San José, Costa Rica, since 1956

Quepos Mayor Promises to Be Tough on Corruption

Late on a recent Saturday night, Aguirre Mayor Oscar Monge was still working at the run-down, two-story office building in Quepos that serves as the headquarters of the Municipality of Aguirre.Outside, large, black, block letters identify the building: “Municipal Palace.”

“This is no palace,” the 60-year-old grandfather of five later said, the bags under his eyes sagging heavy.

It’s certainly no palace compared to Los Altos, a mega-resort project just down the road, or the $16 million marina project investors are planning here (see separate story), or pretty much any of the beachside resorts that line the road leading to nearby ManuelAntonioNational Park.

Despite the tourism boom here, more than a quarter of the households in Monge’s central Pacific canton are still in poverty. The mayor says the economic disparity may explain why Aguirre is what he calls the country’s most corrupt municipality – where the previous mayor is banned from managing public funds after allegedly misusing them (TT, Aug. 17) and a municipal official is being investigated for allegedly demanding illegal payments from a developer.

Monge, who co-founded the Aguirre Labor Organization (OLA) party just before running for office, summed up his anti-corruption campaign succinctly: “The mayor of Aguirre has no price.” The sawmill worker has promised to give the town of Quepos a facelift with a $7 million loan he has requested from the Central American Bank for Economic Integration (CABEI).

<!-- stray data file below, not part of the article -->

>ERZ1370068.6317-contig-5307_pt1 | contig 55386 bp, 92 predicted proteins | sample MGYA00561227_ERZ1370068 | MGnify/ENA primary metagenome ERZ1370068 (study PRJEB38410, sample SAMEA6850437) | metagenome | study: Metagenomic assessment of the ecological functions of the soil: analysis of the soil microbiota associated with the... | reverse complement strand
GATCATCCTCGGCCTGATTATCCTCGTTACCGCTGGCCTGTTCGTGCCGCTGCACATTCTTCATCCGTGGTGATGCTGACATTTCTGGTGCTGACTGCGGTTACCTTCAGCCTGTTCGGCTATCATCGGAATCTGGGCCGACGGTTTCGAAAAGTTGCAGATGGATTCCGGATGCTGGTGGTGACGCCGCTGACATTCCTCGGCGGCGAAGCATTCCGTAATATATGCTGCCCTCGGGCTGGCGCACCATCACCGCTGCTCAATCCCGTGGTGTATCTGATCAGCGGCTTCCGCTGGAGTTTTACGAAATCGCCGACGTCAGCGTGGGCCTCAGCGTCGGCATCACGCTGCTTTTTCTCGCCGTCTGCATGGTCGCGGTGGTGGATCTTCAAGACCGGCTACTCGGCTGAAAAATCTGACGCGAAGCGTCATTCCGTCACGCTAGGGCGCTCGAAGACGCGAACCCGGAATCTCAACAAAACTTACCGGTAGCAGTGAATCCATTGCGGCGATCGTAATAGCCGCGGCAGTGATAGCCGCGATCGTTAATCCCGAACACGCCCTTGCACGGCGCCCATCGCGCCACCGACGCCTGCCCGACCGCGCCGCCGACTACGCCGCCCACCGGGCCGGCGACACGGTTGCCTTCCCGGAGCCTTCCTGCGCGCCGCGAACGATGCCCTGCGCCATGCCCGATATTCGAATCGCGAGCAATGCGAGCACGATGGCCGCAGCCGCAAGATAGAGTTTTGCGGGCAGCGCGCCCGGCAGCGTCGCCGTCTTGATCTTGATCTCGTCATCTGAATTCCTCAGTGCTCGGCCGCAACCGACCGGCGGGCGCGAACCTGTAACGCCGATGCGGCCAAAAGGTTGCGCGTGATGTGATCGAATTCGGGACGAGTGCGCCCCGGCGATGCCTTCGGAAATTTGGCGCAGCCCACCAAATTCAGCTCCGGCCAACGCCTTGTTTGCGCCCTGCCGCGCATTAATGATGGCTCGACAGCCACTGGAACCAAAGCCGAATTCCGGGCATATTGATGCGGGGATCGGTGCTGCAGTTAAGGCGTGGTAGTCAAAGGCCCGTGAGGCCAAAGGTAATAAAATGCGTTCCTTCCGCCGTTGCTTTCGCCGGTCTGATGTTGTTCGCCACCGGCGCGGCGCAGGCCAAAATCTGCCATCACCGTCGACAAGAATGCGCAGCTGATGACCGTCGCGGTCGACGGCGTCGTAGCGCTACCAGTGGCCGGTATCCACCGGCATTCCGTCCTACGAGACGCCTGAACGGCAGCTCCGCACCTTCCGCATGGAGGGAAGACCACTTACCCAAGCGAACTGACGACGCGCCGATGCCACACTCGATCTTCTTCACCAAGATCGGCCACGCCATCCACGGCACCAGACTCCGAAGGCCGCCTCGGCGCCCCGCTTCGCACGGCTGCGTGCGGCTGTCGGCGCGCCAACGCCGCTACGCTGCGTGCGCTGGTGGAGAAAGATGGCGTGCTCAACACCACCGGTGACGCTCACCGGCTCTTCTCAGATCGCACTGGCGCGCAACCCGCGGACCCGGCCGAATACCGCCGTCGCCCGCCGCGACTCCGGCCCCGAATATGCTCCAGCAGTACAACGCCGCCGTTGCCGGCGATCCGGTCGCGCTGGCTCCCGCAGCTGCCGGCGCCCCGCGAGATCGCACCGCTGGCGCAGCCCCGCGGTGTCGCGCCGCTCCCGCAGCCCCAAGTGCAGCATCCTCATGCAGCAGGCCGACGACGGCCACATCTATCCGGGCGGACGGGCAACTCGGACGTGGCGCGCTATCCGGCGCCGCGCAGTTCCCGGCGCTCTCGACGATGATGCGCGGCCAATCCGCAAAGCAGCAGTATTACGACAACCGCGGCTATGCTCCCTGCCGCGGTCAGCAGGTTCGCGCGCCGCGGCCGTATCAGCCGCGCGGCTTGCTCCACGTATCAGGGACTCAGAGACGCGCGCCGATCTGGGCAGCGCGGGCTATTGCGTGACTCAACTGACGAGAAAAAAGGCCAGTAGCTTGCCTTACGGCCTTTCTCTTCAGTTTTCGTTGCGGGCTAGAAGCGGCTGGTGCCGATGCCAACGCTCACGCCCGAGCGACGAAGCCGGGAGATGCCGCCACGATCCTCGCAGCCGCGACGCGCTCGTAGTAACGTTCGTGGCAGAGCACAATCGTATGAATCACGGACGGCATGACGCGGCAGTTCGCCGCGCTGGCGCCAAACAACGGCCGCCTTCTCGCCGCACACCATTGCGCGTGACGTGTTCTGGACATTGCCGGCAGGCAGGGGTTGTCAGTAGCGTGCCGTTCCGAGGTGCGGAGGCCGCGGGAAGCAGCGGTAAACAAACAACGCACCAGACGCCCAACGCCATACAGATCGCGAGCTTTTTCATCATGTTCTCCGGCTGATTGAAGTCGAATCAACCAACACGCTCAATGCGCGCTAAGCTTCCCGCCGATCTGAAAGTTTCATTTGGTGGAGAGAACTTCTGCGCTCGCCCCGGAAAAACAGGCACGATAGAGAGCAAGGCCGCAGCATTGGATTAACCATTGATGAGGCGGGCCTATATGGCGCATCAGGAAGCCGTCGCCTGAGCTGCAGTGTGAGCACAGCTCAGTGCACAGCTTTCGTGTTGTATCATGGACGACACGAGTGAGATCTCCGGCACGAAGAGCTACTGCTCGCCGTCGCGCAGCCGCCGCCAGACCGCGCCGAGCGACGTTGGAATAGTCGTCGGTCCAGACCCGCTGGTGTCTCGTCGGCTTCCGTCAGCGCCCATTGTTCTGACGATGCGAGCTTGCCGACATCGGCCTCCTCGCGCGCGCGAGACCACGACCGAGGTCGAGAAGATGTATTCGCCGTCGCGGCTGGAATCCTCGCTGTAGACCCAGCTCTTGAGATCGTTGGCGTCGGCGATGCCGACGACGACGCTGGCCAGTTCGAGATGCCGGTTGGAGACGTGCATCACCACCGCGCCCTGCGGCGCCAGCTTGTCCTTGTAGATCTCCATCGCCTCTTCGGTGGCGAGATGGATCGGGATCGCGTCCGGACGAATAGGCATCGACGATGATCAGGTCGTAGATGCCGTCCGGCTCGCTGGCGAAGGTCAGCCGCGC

The loan, on which the mayor’s five-point plan (see sidebar) depends, has yet to be approved. Monge’s promises include a new $2.2 million municipal building he compared to the U.S. Pentagon. The NationalUniversity sociology student who dropped out of college before graduating (“because I make more as an office worker than a sociologist in this country”) is also promising a technological institute to train area residents in engineering, tourism and environmental management.

The Quepos native who fancies himself an author took a few minutes out of his busy Saturday-night work schedule to sit down with The Tico Times in the eerily empty municipal building to talk about politics, his five-point plan and why he’s so insistent that he’s not going to cheat anyone. Excerpts:

TT: Why did you want to be mayor and what will you do now that you hold the seat?

OM: I’m from Quepos – born here, studied here, married here. I know the entire canton, especially people in the labor sector.

I’ve had some businesses here, a sawmill and a gas station. I wrote “La Real Historia de Quepos” (“The Real History of Quepos”)…

I didn’t become mayor to fight for political power. I don’t care about it. We created the (OLA) party to project a future, not to stay stuck in the same place like we are now.